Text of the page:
The secret to optimal foam in the head of freshly poured beer is the right amount and kind of a barley protein, according to new research.
Bitter compounds found in hops, like iso-alpha acids, are important to brewers, said Karl J Siebert, principal investigator from the Cornell University.
"Dissolved gases in the beer - carbon dioxide and, in some instances, nitrogen - play a role. So do acidity, some ions, ethanol levels, viscosity and numerous other factors that have been tried by brewers and scientifically tested," said Siebert, professor of food science and technology at the New York State Agricultural Experiment Station in New York.
"But LTP1 (barley lipid transfer protein No 1) is the key to perfect beer foam," said Siebert.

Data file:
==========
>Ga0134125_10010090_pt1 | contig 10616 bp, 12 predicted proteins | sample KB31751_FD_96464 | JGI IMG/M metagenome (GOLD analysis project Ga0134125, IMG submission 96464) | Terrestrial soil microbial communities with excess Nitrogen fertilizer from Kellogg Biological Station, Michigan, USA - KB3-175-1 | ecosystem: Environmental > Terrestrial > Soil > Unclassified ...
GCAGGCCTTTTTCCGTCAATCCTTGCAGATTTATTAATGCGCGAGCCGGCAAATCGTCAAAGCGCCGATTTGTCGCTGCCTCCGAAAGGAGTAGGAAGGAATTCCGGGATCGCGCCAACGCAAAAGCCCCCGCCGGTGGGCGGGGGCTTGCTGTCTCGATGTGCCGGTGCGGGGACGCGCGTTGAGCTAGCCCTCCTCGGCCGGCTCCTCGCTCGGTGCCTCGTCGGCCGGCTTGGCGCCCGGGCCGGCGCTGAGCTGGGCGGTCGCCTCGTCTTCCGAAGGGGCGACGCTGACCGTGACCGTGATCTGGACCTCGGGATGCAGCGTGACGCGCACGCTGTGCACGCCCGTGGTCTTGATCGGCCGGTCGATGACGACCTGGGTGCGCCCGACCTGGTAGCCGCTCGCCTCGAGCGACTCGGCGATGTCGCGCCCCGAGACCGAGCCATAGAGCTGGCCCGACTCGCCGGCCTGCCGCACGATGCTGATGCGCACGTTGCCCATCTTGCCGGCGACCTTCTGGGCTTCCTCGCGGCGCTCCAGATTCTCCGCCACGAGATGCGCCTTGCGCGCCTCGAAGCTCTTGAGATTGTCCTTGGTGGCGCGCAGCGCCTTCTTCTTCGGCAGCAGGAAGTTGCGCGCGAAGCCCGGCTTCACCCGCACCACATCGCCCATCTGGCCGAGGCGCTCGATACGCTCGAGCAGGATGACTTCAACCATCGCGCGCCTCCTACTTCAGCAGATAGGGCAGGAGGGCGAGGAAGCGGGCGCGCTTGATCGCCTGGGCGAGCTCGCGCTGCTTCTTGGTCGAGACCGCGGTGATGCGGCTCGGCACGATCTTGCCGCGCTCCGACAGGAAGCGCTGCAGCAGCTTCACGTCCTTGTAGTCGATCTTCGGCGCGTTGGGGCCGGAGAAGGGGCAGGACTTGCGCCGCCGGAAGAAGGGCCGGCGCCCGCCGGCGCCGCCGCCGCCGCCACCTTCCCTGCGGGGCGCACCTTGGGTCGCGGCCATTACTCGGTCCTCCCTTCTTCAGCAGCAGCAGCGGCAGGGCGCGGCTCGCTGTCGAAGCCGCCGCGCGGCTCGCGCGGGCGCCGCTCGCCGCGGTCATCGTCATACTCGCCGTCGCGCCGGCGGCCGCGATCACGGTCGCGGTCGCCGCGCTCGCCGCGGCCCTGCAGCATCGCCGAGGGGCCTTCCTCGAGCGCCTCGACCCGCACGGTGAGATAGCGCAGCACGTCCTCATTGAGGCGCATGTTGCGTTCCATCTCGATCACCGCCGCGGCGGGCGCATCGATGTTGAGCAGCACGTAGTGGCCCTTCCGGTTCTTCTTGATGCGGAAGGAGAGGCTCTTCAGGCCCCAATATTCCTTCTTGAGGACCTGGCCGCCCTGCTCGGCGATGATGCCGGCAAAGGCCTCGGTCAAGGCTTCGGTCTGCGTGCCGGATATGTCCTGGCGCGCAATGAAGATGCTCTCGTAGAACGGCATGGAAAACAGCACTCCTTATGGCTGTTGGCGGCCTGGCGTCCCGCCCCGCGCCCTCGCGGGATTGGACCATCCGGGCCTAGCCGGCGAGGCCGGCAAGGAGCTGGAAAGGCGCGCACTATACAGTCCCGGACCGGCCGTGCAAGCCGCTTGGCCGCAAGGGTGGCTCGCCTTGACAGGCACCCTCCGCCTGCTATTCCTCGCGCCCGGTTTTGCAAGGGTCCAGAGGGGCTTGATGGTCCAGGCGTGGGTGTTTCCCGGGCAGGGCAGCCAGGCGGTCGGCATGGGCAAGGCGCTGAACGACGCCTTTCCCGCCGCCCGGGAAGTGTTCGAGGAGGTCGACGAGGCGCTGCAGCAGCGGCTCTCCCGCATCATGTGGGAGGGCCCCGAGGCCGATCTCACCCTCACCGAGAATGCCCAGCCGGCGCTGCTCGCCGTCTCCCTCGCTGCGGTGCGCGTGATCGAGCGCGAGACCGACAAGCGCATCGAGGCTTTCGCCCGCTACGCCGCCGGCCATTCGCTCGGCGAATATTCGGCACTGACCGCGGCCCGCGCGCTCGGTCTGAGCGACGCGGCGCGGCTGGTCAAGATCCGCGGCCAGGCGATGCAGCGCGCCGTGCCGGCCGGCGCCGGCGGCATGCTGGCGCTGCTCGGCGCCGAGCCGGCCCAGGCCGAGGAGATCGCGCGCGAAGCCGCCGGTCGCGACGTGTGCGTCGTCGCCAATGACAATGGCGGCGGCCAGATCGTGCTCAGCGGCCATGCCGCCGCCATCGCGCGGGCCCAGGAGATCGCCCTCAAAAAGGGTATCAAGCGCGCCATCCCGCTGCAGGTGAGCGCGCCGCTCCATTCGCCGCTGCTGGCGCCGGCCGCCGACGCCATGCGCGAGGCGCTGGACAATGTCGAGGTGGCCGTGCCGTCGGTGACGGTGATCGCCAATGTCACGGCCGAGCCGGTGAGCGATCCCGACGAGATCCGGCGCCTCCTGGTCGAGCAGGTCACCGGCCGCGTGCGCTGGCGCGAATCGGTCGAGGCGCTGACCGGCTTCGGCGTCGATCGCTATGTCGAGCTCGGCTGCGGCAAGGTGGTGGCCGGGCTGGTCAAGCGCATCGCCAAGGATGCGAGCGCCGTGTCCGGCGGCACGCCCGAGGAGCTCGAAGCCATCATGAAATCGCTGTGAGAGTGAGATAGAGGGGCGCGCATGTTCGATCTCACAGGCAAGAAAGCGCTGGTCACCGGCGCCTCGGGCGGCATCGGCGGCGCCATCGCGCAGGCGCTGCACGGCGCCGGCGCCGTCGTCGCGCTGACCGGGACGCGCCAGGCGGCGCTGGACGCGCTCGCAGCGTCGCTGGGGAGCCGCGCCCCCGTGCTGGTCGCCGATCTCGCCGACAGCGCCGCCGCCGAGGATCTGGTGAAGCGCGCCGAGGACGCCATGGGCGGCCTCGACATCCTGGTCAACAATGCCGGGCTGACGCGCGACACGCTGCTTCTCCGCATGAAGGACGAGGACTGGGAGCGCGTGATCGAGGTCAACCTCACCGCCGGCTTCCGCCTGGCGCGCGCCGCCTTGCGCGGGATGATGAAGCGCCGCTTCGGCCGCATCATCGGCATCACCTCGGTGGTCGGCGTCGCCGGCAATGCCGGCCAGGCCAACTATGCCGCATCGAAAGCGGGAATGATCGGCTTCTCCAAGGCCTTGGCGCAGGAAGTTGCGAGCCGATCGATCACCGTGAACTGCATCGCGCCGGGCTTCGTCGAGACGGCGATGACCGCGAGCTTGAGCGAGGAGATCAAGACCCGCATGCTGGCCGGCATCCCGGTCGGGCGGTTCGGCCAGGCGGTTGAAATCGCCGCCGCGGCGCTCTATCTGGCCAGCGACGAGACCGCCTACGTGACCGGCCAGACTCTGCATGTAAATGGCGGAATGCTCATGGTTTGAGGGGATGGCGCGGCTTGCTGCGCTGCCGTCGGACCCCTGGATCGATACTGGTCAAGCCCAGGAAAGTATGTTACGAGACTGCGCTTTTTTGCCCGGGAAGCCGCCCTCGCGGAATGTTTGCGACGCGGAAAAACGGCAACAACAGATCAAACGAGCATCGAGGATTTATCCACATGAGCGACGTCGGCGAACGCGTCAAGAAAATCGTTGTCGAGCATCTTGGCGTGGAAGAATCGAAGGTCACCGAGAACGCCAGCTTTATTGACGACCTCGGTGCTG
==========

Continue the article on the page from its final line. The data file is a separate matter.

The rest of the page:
Fascinating as foam is to chemists, LTP1 is of vital importance for the sensory experience of beer appreciation, said Siebert, formerly a longtime research chemist in the industry.
"To some beer aficionados, the sign of a good head - the proper consistency, colour, height, duration - is to draw a face with your finger in the foam, before taking the first sip," the food scientist noted.
"If the face is still there, when the glass is drained and the liquid is gone - that's seriously good foam," said Siebert.
The study was published in the Journal of the American Society of Brewing Chemists.